Vagrant has been around for ages now. I’ve always loved the premise - i.e. being able to “Create and configure lightweight, reproducible, and portable development environments.”. I loved the idea. For a while though I was reading a lot of bad reports, not about Vagrant as a whole or even what it was trying to achieve, but just those niggly faults like “Shit! I can’t SSH in to Vagrant”. Those sorts of things put me off, because there’s nothing worse than not being able to use your development environment proficiently. But those sorts of complaints calmed down and Vagrant matured a lot, so I decided to give it another go recently. Good news, it’s awesome.

So I thought I’d give a little run down to people who haven’t used Vagrant before on how to get started. Some of the tutorials out there are quite heavy and cause more confusion than understanding.

1) Download and install VirtualBox

2) Download and install Vagrant

3) cd in to the directory of the project that you wish to use Vagrant with, run vagrant init to create a Vagrantfile for the project.

4) Now we need to add a ‘box’ to Vagrant. This is considered your ‘base’, i.e. Ubuntu, CentOS, Debian and so on. This will be added to Vagrant itself, and not specific to your project, so you can use this box as many times as you want. Run vagrant box add precise32 to add a Ubuntu box.

5) We’ll now edit our Vagrantfile that was added for us by running vagrant init. Add = "precise32" to tell Vagrant to use our new Ubuntu box.

6) To boot the guest machine (via Virtualbox), using the box we configured, run vagrant up. Boom! We now have a fully-functional virtual machine running the box we requested, in this case Ubuntu.

7) Vagrant runs the VMs without a UI, to interact with the VM we can use vagrant ssh. You can do anything in here as you normally would on your own machine. Install stuff, move directories etc.

8) If we wanted to kill this Vagrant instance and get rid of all traces of it we just need to run vagrant destroy.

9) By default, Vagrant shares your project directory (the one with the Vagrantfile) to the /vagrant directory in your VM. This is called ‘synced folders’ and means we can continue editing things in our project directory as we normally would, whilst having the files sync through to the VM, or vice versa.

10) So now we really need to think about reproducible environments. Vagrant has provisioning built in by way of Shell script, Puppet, Chef, Docker, Ansible or Salt. When we vagrant up any necessary provisioning steps will be run for us; software will be installed and configured. Ideally Puppet or Chef would be used for this, but for now we’ll use a Shell script to get us started.

11) Make a file called in your project directory.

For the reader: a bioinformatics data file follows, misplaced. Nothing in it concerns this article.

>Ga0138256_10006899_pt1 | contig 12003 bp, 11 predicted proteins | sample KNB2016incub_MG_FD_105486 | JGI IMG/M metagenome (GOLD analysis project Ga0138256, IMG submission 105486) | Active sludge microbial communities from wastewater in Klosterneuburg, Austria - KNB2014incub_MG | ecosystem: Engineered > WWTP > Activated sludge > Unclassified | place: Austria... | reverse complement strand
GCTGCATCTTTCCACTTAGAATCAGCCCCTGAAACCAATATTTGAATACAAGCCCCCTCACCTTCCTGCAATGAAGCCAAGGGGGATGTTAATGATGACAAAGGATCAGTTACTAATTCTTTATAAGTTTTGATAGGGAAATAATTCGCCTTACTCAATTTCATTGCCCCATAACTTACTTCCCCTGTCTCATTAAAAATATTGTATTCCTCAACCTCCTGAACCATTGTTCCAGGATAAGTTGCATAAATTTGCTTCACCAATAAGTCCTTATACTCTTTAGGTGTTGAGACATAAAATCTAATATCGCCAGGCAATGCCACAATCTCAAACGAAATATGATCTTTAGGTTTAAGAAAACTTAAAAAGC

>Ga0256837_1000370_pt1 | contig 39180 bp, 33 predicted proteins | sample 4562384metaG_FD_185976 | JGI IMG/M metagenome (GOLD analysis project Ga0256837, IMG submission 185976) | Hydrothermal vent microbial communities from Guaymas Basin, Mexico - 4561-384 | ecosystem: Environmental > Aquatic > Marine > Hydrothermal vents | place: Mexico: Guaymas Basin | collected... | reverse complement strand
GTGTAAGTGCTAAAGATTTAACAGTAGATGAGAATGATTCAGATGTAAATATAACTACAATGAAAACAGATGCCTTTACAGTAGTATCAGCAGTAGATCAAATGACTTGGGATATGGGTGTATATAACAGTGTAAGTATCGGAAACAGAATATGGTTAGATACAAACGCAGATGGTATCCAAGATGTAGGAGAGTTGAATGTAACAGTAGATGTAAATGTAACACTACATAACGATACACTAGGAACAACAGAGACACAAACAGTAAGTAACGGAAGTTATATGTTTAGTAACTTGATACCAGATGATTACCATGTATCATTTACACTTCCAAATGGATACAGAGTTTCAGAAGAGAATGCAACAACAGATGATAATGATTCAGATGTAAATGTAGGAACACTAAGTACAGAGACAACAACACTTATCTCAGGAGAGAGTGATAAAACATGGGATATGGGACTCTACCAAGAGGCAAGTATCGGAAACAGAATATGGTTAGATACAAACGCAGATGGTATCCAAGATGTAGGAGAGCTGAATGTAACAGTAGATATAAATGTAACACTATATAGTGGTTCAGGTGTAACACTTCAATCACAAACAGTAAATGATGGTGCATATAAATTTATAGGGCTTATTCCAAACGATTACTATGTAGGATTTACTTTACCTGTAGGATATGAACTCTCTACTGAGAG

12) For now we’ll install some core packages and then install Node.js. Pop this in your file. The -y flag is important, it automates prompts being answered with a yes. Don’t sit there wondering why installs weren’t being performed like me…

#!/usr/bin/env bash

apt-get update -y

apt-get install make -y
apt-get install build-essential -y
apt-get install openssl -y
apt-get install libssl-dev -y 
apt-get install pkg-config -y


tar -zxf node-v0.10.25.tar.gz 
cd node-v0.10.25
sudo make install

13) Update the Vagrantfile to use this bootstrap shell script to provision with. Add config.vm.provision :shell, :path => "" to the Vagrantfile.

14) Now, whilst vagrant up would run our provisioning for us at this point, we’re already running the VM, so instead we’ll just use vagrant reload --provision, which will skip the boot phase and just provision for us.

15) Now we’ll enable some networking features, this is just so we can access web servers etc that are running on our VM via our Host machine’s web browser. We’ll use port forwarding as that’s the easiest method to get started with. Add :forwarded_port, host: 4567, guest: 3000 to our Vagrantfile. Run vagrant up or vagrant reload depending on whether your VM is running. Now if we were to run, for example, an Express instance listening on port 3000 from the VM we’d be able to access this at localhost:4567 on our own machine. Sweet.

16) When we’re done with our project - either for an extended period of time or until work the next day we can make use of suspend, halt or destroy, which all have slightly different characteristics.

That’s all the basics of Vagrant. You’d possibly want to look in to more advanced provisioning with something like Puppet. But commit your Vagrantfile to source control and you have a team of developers all vagrant up-ing with the exact same environment. If you have 4 projects all using different versions of Node.js, no problem! When you’re done with a VM, or you screw up configuring it (we’ve all been there), bail out with a vagrant destroy - no one will ever know. It can be your dirty little secret.